where \(C\) is an integration constant that can be determined by using the fact that the \(i^{th}\) node arrived to the network at time \(t^i\) having degree \(m\ .\) Thus \[k_i = m(\frac{t}{t_i})^{1/2}\ .\] The degree distribution can be calculated by finding the probability that a node has a degree smaller than \(k\) \[ P(k_i(t) > k) = P(t_i < \frac{mt}{k^2}) = 1 - P(t_i > \frac{mt}{k^2}) \] Without loss of generality we can assume that nodes are added at a constant rate thus \[ P(t_i) =\frac{1}{m_0 + t} \] where \(m_0\) is the total degree of the nodes that got the network started. Using this distribution \[ P(k_{i} - k) = 1 -\frac{mt}{k^2}\frac{1}{m_0 + t} \] Finally we get the degree distribution by differentiating and conclude that \[ \frac{d}{dk}P(k_i < k) = P(ki = k) = \frac{2m^2 t}{k^3}\frac{1}{m_0 + t} \]

This mechanism was first introduced by Yule in the early 20th century to explain the distribution of different Taxa and was later generalized by Price in the 70s and coined as cumulative advantage. The example shown here is not the most general version of the Price model that can be found in the original paper as well as in Newman (2005). In any case, the lesson that should be learned from this is that whenever we found a system in which the probability of increasing is proportional to the actual value, we should expect its distribution to follow a power-law.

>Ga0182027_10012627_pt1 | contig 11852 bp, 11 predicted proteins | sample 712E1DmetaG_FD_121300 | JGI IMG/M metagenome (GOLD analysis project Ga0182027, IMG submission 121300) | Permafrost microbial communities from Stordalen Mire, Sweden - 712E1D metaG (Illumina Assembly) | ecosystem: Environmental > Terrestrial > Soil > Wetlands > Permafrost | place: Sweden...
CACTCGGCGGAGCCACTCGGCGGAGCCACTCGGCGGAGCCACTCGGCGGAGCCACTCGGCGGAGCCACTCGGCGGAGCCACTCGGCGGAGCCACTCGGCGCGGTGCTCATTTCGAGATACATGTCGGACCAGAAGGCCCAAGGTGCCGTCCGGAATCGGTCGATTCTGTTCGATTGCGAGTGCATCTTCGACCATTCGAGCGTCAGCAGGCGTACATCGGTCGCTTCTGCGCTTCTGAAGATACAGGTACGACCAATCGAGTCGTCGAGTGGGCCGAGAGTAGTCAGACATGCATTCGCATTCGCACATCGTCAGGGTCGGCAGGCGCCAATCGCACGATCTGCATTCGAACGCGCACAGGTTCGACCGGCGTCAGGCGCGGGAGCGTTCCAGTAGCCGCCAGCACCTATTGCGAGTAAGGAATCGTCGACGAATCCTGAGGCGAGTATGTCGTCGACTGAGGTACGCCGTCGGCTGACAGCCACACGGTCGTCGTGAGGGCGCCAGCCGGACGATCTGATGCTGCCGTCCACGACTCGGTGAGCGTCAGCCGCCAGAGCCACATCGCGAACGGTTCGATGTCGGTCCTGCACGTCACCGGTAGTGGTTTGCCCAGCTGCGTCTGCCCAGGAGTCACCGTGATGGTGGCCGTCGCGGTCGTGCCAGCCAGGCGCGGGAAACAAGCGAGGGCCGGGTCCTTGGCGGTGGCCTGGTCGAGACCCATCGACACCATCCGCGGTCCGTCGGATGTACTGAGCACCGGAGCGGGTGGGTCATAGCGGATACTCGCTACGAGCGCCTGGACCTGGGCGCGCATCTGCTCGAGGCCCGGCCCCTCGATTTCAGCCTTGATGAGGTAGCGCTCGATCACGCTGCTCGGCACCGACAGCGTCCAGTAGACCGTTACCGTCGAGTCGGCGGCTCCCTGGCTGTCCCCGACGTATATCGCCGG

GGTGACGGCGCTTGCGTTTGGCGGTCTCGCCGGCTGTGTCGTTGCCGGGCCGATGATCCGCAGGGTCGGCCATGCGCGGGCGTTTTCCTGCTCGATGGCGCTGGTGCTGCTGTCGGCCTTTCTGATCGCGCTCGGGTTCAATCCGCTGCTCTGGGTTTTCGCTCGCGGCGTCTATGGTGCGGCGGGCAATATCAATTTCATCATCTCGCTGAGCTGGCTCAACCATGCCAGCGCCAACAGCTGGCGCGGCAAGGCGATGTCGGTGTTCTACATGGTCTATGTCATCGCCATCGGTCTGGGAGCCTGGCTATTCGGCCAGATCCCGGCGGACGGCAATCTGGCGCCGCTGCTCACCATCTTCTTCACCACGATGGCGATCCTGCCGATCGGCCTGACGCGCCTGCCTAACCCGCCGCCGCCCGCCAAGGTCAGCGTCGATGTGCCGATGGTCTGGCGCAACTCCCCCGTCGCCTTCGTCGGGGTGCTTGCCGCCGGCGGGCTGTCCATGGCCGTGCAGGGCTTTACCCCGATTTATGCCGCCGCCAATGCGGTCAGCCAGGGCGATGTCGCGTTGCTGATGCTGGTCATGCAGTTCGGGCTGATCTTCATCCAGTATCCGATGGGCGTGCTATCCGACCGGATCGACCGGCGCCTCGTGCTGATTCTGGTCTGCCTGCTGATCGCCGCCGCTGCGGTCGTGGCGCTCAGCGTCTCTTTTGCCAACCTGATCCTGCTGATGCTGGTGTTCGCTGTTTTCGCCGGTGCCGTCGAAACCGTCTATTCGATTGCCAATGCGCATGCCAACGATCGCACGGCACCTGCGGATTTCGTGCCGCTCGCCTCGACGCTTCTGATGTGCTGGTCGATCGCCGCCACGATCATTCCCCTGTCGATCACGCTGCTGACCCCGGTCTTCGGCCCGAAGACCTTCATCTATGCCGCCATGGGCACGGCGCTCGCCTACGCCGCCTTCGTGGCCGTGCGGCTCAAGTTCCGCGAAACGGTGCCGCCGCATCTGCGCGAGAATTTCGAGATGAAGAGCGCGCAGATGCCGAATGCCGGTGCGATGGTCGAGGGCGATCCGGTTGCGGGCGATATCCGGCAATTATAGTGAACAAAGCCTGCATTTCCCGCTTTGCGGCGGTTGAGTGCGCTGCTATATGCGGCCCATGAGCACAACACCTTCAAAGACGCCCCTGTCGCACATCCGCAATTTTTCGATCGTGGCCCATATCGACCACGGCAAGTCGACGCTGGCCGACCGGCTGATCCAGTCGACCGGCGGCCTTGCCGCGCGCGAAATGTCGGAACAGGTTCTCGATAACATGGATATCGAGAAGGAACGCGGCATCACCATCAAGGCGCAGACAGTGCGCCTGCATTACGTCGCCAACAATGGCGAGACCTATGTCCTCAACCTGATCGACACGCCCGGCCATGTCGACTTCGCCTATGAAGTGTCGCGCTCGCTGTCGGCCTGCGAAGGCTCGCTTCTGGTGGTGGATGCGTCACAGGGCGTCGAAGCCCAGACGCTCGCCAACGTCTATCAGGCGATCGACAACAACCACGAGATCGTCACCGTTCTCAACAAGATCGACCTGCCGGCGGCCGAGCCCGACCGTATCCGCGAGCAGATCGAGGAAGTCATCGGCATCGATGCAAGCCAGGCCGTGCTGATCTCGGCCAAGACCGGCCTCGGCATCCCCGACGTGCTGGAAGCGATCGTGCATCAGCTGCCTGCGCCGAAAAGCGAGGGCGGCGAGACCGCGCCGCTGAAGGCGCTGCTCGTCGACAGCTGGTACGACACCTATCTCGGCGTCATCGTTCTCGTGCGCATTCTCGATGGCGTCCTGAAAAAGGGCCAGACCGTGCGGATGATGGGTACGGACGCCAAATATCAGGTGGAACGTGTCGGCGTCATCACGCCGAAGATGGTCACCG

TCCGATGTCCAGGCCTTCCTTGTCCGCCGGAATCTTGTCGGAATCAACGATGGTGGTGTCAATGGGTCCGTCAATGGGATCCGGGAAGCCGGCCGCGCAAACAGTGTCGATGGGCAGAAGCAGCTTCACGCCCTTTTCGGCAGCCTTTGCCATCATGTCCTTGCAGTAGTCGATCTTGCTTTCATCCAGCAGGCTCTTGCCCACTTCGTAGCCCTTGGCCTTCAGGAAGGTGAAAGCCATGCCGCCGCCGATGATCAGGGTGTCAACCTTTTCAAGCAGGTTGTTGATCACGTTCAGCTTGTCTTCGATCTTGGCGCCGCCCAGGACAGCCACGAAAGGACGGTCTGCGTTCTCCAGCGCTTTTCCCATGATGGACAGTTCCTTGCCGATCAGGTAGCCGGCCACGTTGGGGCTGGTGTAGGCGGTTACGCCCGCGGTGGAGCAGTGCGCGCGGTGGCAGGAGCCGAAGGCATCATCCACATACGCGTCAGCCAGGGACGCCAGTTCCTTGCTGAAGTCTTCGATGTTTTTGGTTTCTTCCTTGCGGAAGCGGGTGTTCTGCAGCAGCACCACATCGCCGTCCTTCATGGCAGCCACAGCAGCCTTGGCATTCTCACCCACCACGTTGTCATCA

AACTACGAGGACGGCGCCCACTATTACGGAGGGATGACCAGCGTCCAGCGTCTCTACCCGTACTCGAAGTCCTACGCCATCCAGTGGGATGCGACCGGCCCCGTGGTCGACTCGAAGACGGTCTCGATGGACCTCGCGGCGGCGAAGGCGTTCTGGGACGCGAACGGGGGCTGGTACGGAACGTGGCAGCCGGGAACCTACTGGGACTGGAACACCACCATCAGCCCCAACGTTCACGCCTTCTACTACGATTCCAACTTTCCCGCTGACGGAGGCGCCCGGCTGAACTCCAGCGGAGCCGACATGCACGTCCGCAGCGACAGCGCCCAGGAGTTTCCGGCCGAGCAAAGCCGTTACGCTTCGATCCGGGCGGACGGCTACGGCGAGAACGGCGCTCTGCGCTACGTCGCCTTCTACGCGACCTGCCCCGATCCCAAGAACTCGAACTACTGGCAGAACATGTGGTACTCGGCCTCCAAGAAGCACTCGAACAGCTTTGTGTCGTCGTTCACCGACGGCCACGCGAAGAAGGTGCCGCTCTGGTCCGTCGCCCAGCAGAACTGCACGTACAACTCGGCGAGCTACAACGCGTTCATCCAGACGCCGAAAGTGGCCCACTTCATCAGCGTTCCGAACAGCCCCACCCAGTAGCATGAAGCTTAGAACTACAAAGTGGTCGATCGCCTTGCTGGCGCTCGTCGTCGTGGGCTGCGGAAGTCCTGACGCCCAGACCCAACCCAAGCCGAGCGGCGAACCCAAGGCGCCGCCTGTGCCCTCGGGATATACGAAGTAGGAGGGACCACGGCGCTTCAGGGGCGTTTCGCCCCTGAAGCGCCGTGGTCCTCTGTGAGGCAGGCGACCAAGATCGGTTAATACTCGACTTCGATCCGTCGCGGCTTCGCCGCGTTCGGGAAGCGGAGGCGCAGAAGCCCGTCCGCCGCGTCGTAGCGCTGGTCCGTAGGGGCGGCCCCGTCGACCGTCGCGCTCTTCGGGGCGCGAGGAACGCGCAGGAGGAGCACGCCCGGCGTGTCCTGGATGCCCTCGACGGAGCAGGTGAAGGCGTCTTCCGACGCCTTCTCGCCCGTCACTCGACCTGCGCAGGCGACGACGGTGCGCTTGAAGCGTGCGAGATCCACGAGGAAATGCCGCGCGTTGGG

Local alternatives for preferential attachment

Following links